AK: You mentioned the role of Aaron David Miller, and Dennis Ross, and Dennis Ross in particular has been a key player in all of these negotiations. And he’s very much a pillar of the Jewish establishment and the Israel lobby–he was a top official in what’s called the Jewish People Policy Institute. He was the American representative, which tells you a lot about where the United States lies in this whole thing.
Now we have another top, former government official that’s going to be the American point man for the peace process. And his name is Martin Indyk. He is a former official at the Washington Institute for Near East Policy and AIPAC. What do you make of that? What is the impact of that?
JR: It’s definitely a step backwards for the Obama administration. When the Obama administration came to office in 2009, they appointed former Senate majority leader George Mitchell as special envoy for Middle East peace. And that was widely seen as revolutionary within the circle of analysts who look at “peace process” issues, because Mitchell has been the only key figure involved in the “peace process” for the last two decades who doesn’t come from that kind of a background, like Indyk, like Ross, like Aaron David Miller, who are very much part and parcel of the Israel lobby–and who, when they’re not in office, then shuttle back to pro-Israel think tanks. So it was seen as very revolutionary, and in fact the Israel lobby came out very strongly against Mitchell, saying, “we don’t want someone who’s even handed. Even handed is bad. We need to be pro-Israel.”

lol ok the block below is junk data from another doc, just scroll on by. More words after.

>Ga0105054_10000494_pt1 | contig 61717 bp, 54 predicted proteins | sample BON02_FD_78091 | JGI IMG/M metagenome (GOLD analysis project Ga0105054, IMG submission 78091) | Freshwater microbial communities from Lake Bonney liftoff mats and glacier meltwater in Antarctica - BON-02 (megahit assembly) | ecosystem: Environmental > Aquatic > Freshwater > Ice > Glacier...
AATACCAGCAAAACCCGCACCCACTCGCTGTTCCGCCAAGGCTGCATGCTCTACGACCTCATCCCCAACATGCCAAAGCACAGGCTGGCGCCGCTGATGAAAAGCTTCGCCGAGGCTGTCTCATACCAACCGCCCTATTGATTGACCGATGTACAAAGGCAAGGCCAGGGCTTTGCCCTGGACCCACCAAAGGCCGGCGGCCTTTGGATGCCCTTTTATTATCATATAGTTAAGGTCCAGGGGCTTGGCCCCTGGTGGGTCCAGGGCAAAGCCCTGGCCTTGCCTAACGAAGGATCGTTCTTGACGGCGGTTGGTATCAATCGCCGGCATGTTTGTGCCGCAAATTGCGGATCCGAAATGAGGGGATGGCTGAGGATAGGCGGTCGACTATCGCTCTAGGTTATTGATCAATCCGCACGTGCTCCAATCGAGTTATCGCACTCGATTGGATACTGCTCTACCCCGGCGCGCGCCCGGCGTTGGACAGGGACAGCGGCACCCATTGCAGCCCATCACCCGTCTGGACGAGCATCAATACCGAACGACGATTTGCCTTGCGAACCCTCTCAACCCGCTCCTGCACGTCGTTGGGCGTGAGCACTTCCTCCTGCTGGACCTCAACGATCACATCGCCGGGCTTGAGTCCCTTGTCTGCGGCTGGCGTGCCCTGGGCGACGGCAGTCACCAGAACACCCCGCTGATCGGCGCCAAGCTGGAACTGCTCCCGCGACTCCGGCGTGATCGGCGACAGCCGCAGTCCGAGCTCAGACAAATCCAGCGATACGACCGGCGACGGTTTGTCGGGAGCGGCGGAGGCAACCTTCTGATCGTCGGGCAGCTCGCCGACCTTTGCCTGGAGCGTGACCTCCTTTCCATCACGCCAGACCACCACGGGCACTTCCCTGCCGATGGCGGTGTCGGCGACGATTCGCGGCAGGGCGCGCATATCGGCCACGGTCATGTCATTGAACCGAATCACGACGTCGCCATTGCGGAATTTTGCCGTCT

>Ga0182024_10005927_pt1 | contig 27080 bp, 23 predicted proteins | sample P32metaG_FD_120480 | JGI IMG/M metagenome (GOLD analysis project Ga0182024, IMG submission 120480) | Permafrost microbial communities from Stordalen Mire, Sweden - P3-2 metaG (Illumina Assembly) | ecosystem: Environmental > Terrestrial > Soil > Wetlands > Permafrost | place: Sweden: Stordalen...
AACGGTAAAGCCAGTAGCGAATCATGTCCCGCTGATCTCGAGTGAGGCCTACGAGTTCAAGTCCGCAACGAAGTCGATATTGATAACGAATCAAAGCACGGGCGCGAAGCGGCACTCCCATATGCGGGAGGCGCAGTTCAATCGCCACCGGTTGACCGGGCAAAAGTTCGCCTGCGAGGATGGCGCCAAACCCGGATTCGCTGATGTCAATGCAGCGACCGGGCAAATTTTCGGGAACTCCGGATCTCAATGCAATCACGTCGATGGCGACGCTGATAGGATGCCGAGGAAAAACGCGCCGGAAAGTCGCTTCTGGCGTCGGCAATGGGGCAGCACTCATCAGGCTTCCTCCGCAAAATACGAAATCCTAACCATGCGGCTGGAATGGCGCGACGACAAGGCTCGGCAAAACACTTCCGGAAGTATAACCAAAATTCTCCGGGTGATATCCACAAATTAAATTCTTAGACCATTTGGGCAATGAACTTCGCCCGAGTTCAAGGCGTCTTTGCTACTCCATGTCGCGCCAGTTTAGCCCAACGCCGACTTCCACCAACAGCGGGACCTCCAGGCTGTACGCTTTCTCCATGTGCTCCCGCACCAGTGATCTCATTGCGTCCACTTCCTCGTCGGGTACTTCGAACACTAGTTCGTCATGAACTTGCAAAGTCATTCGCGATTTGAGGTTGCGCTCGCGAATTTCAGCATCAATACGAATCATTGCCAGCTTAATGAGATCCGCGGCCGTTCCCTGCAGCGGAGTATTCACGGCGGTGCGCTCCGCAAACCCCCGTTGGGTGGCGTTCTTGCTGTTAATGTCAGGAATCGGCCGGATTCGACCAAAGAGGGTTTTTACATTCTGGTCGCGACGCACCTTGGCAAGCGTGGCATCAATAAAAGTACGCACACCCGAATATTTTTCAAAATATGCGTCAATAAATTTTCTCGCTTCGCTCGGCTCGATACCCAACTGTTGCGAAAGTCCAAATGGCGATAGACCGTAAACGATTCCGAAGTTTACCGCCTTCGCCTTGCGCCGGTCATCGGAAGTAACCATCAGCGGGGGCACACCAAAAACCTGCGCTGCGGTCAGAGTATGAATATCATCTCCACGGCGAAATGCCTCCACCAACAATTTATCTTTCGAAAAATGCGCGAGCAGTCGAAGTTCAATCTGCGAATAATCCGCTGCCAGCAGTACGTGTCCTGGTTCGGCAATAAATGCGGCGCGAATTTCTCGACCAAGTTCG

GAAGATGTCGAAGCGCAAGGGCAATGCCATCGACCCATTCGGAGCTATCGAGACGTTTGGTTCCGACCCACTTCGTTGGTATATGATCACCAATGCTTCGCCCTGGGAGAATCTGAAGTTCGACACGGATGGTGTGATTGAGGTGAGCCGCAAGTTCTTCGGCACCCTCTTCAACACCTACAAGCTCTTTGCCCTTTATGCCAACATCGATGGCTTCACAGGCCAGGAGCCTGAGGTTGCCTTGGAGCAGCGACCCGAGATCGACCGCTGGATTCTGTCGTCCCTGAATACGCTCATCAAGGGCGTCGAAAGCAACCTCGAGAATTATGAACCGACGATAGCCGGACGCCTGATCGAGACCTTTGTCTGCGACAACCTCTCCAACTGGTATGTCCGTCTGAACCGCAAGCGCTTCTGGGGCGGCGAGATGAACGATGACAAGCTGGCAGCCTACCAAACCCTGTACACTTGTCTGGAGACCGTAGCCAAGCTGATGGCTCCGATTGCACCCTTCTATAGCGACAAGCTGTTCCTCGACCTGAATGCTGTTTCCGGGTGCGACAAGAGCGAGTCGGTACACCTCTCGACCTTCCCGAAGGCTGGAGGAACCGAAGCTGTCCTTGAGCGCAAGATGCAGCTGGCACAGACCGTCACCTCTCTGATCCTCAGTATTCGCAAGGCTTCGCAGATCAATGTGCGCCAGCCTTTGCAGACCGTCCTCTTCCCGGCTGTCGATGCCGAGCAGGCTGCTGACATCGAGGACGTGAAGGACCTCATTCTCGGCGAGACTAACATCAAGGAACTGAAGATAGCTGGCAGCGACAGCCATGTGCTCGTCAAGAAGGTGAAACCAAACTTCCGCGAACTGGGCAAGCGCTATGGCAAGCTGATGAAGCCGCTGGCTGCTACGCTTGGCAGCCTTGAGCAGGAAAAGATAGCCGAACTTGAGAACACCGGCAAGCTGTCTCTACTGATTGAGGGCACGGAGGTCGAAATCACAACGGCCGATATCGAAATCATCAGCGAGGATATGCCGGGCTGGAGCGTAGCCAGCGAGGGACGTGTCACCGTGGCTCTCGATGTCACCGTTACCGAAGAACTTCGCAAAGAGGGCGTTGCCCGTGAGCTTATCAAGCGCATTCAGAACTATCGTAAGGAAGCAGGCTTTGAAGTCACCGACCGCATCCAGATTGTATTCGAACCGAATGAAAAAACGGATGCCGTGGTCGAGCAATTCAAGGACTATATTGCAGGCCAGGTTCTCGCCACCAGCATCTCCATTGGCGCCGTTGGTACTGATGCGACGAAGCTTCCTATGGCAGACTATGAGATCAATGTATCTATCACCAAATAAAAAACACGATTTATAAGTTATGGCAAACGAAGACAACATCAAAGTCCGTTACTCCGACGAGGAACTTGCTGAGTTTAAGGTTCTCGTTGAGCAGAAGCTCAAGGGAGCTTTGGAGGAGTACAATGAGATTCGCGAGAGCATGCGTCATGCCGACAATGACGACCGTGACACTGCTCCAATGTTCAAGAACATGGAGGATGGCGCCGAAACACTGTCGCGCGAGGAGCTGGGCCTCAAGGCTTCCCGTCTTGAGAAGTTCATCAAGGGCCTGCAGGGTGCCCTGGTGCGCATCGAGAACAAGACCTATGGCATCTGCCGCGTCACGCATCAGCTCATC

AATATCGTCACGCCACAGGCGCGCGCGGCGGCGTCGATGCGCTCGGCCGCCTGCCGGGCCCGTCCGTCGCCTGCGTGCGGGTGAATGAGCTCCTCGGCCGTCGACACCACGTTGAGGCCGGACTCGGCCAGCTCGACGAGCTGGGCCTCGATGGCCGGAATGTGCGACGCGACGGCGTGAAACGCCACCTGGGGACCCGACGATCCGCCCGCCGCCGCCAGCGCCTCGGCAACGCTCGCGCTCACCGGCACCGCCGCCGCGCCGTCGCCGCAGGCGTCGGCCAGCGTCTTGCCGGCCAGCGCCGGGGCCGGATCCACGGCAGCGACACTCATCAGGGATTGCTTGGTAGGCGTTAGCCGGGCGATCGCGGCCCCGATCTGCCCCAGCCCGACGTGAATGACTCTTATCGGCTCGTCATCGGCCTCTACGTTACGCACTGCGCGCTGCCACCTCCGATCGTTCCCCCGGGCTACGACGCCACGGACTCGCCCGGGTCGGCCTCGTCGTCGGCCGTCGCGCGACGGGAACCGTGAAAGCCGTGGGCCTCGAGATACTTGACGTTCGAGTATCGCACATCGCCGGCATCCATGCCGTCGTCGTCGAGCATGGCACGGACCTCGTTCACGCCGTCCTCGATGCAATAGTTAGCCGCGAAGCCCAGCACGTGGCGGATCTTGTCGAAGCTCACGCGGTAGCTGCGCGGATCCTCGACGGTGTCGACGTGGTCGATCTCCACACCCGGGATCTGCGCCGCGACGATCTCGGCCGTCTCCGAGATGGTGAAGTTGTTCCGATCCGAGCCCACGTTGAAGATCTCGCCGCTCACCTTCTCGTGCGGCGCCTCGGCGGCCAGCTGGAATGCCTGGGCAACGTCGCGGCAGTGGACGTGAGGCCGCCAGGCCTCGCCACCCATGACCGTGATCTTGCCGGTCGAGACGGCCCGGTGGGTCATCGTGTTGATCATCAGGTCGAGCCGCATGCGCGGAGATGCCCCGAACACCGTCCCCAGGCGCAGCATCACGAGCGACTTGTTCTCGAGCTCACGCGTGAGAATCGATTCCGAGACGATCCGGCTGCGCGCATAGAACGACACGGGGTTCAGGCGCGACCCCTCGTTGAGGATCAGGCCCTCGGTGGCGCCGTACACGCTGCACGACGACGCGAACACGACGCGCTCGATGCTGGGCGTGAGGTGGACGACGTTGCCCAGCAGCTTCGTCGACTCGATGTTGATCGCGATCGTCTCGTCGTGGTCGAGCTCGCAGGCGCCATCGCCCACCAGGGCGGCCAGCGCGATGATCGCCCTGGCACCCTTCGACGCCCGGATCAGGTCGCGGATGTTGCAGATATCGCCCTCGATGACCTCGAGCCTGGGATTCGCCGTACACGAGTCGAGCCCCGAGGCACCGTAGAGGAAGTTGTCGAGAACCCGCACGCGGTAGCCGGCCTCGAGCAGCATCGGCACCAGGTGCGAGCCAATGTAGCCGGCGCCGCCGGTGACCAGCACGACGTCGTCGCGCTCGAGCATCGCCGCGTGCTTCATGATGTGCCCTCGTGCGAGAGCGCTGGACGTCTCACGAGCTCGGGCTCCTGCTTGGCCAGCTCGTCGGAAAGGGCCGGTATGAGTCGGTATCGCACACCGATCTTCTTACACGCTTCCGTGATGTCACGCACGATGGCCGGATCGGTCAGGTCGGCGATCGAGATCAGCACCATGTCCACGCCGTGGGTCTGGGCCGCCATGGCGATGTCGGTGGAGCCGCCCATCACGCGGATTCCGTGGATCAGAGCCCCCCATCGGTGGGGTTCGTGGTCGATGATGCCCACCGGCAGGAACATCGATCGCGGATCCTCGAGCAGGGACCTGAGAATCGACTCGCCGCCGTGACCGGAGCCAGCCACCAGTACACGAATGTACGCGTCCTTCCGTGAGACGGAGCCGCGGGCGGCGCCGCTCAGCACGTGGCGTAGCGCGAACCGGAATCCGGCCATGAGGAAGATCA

So the fact that Mitchell was seen as unencumbered with this ideological baggage of belonging to these pro-Israel lobbying institutions was seen as a negative in their eyes. So the fact that Obama would consider appointing Indyk to head up this “peace process” in the second term, is really, really a huge step backwards. And you know, I’ll say even though Mitchell was considered to be more even-handed in his approach, actually again, if you look at the Palestine Papers, look at WikiLeaks, and this is something I detail in my book coming up, you’ll see how Mitchell did the exact same thing as a lot of the other pro-Israel peace process officials, and that is twist the arms of the Palestinians into accepting Israeli proposals.